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purpose ich ng been popularly applied to this ministry as a term

Bull, John.-A well-known collective name of the English nation,

first used in Arbuthnot's satire, “ The History of JOHN BULL," usually published in Swift's works. In this satire, the French are designated as Lewis Baboon, the Dutch as Nicholas Frog, etc. The “ History of John Bull” was designed to ridicule the Duke of Marlborough.

“One would think that, in personifying itself, a nation would be apt to picture something grand, heroic, and imposing ; but it is characteristic of the peculiar humour of the English, and of their love for what is blunt, comic, and familiar, that they have embodied their national oddities in the figure of a sturdy, corpulent old fellow, with a three-cornered bat, red waistcoat, leather breeches, and stout daken cudgel. Thus they have taken a singular delight in exhibiting their most private foibles in a laughable point of view, and have been 80 successful in their delineation that there is scarcely a being in actual existence more absolutely present to the public mind than that eccentric personage, JOHN BULL."—W. IRVING. Bumper.-When the English were good Catholics, they usually dran

the Pope's health in a full glass every day after dinner-au bon

père: whence BUMPER.–COCCHI. Butterfly.-I'd be a BUTTERFLY; living a rover, Dying when fair things are fading away.-T. H. BAYLEY.

C. Cabal, The.-A name given in English history to a famous cabinet

council formed in 1670, and composed of five unpopular ministers of Charles II., namely, Lords Clifford, Ashley, Buckingham, Arlington, and Lauderdale. The word “CABAL"-at that time in common use to denote a junto or set of men united for political

it soon a made up of the initials of the names of the several members. Cadmean Victory, A.-Greek Proverb. A CADMEAN VICTORY was

one in which the victors suffered as much as their enemies. Cæsar.-But yesterday, the word of CÆSAR might

Have stood against the world : now lies he there,
And none so poor to do him reverence.

SHAKESPERE, Julius Cæsar. - CÆSAR had his Brutus-Charles the First, his Cromwell--and George the Third---" Treason !” cried the Speaker)-may profit by their example. If this be treason, make the most of it.


Cæsar.-Conjure with them,

Brutus will start a spirit as soon as CÆSAR.
Now, in the names of all the gods at once,
Upon what meat doth this our Cæsar feed,
That he is grown so great ? Age, thou art sham'd
Rome, thou hast lost the breed of noble bloods.

SHAKESPERE, Julius Cæsar.
Imperial CÆSAR, dead, and turned to clay,
Might stop a hole to keep the wind away.-Ibid., Hamlet.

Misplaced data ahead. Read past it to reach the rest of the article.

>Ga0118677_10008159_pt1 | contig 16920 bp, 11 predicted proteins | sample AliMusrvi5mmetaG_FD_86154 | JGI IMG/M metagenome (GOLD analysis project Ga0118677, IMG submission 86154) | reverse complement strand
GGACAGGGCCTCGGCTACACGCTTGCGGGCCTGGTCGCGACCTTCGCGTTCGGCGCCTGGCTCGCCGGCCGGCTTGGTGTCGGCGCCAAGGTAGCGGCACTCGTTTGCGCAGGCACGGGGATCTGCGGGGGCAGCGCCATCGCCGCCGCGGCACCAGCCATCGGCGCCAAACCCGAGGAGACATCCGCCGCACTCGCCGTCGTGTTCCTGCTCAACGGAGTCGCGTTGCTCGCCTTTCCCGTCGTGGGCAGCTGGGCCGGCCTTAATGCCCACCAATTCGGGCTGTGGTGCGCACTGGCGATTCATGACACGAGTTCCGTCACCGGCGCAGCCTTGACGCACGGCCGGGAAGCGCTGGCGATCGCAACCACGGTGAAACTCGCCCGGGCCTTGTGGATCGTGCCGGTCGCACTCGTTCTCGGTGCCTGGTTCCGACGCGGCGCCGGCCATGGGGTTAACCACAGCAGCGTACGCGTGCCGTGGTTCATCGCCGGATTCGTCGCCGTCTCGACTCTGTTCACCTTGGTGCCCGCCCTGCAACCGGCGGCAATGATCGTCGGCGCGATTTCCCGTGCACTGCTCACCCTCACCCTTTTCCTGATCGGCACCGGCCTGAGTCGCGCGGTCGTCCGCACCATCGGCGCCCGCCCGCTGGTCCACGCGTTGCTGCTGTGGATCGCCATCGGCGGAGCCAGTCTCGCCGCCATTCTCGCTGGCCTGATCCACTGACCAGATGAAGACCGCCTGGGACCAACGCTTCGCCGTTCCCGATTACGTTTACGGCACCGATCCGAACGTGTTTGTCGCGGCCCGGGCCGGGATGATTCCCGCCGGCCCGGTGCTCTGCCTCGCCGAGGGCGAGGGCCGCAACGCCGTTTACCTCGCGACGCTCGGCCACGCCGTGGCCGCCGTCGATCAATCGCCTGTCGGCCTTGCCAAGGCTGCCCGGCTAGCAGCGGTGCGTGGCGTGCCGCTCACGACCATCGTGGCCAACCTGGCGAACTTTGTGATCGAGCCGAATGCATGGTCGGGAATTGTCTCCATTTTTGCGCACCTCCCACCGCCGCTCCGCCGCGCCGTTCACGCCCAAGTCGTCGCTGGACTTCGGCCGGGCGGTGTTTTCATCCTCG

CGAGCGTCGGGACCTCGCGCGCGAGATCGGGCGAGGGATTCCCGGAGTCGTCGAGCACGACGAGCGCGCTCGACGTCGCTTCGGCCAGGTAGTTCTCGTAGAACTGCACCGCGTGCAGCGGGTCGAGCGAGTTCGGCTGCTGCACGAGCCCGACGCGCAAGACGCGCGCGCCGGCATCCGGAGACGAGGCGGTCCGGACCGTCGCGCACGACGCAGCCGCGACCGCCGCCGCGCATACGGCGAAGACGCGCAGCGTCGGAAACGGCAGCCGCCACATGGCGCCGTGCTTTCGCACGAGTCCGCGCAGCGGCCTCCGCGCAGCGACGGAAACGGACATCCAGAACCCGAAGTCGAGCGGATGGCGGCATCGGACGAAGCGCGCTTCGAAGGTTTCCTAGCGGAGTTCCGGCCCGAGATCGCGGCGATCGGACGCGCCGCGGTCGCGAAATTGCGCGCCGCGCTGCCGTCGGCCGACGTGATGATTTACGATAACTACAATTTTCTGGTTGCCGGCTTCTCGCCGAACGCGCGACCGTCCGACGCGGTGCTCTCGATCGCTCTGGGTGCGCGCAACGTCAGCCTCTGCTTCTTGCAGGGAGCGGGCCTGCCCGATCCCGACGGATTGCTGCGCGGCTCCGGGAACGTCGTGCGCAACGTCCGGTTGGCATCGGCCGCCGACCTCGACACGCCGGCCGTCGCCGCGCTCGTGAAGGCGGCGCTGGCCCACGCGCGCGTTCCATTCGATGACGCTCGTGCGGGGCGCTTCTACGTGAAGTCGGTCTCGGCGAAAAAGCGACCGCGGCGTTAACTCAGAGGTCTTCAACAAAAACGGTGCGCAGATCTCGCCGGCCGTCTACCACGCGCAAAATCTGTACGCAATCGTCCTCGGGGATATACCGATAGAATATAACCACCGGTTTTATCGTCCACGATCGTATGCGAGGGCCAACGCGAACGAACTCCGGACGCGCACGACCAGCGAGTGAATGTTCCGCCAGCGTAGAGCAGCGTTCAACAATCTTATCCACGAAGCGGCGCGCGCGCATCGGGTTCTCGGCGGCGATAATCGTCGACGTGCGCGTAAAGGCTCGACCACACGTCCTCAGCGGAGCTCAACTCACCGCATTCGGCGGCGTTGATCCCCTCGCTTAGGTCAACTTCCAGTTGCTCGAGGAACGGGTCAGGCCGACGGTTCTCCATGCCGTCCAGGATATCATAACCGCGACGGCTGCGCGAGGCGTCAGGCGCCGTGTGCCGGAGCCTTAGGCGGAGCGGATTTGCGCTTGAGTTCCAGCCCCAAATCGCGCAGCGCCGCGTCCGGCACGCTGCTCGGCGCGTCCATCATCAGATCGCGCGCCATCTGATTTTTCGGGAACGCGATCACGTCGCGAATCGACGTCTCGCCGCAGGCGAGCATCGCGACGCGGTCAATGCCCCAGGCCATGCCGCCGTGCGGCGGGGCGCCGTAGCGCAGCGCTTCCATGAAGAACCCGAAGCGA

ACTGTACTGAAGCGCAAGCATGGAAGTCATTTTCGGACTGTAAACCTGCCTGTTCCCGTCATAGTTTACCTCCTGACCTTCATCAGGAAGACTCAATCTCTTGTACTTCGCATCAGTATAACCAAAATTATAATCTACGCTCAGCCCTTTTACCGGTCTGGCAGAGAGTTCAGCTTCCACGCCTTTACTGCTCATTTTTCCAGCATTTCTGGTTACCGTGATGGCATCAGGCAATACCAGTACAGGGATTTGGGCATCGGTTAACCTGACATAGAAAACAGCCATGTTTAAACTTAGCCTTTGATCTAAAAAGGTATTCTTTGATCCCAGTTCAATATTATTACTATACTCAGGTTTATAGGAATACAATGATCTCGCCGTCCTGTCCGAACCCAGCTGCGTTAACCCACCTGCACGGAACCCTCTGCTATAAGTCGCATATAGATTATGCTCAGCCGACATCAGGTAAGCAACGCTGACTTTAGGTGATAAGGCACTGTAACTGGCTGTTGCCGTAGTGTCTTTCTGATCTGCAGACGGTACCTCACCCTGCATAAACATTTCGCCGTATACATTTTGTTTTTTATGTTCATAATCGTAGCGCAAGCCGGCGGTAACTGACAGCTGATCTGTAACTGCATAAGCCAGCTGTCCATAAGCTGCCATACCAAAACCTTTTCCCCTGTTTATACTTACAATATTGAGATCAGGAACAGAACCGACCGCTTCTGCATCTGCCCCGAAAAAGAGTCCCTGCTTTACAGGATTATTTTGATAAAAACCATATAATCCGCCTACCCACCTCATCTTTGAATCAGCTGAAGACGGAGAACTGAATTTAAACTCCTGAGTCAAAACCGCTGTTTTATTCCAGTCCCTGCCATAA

Not that I loved CÆSAR less, but that I loved Rome more.

Ibid., Julius Cæsar. Cake – Would'st thou both eat thy CAKES and have it?

G. HERBERT, The Size. Cakes and Ale.—Sir To. Dost thou think, because thou art

virtuous, there shall be no more CAKES AND ALE?

Clo. Yes, by Saint Anne; and ginger shall be hot i' the mouth too.-SHAKESPERE, Twelfth Night. Calamity.-CALAMITY is man's true touchstone.

BEAUMONT AND FLETCHER. Times of general CALAMITY and confusion have ever been productive of the greatest minds. The purest ore is produced from the hottest furnace, and the brightest thunderbolt from the

darkest storm.—COLTON, Lacon. Caledonia.-O CALEDONIA! stern and wild,

Meet nurse for a poetic child !
Land of brown heath and shaggy wood ;
Land of the mountain and the flood.

SCOTT, Last Minstrel.
Calendar Rhyming:-Junius, Aprilis, Septénq; Nouemq; tricenos,

Vnum plus reliqui, Februs tenet octo vicenos,
At si bissextus fuerit superadditur vnus.

HOLINSHED's Chronicles, 1577.
Thirty dayes hath Nouember,
Aprill, June, and September,
February hath xxviii alone,
And all the rest have xxxi. -GRAFTON'S Chronicles, 1590.

Thirty days hath September,
April, June, and November,
February eight-and-twenty all alone,
And all the rest have thirty-one ;
Unless that leap-year doth combine,
And give to February twenty-nine.

Return from Parnassus.

Calm.-Ne'er saw I, never felt, a CALM so deep!

The river glideth at his own sweet will;
Dear God the very houses seem asleep;
And all that mighty heart is lying still!

CALM is the morn without a sound,

Calm as to suit a calmer grief.-TENNYSON, I Memoriam. Calumny.--Be thou as chaste as ice, as pure as snow, thou shalt not

escape CALUMNY.-SHAKESPERE, Hamlet. - CALUMNY will sear virtue itself.

Ibid., A Winter's Tale. Candour.–CANDOUR is the brightest gem of criticism.-DISRAELI, Capulets. I would rather sleep in the southern corner of a little

country churchyard than in the tomb of the CAPULETS.—EDMUND

Care.-And is there CARE in Heaven ?--SPENSER, Faerie Queene.
CARE keeps his watch in every old man's eye.

SHAKESPERE, Romeo and Juliet.
CARE's an enemy to life.-Ibid., Twelfth Night.
CARE to our coffin adds a nail, no doubt,